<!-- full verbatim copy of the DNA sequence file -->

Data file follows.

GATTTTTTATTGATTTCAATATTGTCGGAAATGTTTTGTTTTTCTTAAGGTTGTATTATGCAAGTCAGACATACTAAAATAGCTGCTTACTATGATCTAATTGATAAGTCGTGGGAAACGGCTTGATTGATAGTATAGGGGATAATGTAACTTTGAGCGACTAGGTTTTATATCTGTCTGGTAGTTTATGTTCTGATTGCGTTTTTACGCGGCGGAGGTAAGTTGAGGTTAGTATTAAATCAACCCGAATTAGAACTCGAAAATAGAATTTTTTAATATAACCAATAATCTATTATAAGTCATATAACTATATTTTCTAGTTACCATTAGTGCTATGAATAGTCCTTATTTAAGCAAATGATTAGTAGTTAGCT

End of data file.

GATTTTTTATTGATTTCAATATTGTCGGAAATGTTTTGTTTTTCTTAAGGTTGTATTATGCAAGTCAGACATACTAAAATAGCTGCTTACTATGATCTAATTGATAAGTCGTGGGAAACGGCTTGATTGATAGTATAGGGGATAATGTAACTTTGAGCGACTAGGTTTTATATCTGTCTGGTAGTTTATGTTCTGATTGCGTTTTTACGCGGCGGAGGTAAGTTGAGGTTAGTATTAAATCAACCCGAATTAGAACTCGAAAATAGAATTTTTTAATATAACCAATAATCTATTATAAGTCATATAACTATATTTTCTAGTTACCATTAGTGCTATGAATAGTCCTTATTTAAGCAAATGATTAGTAGTTAGCT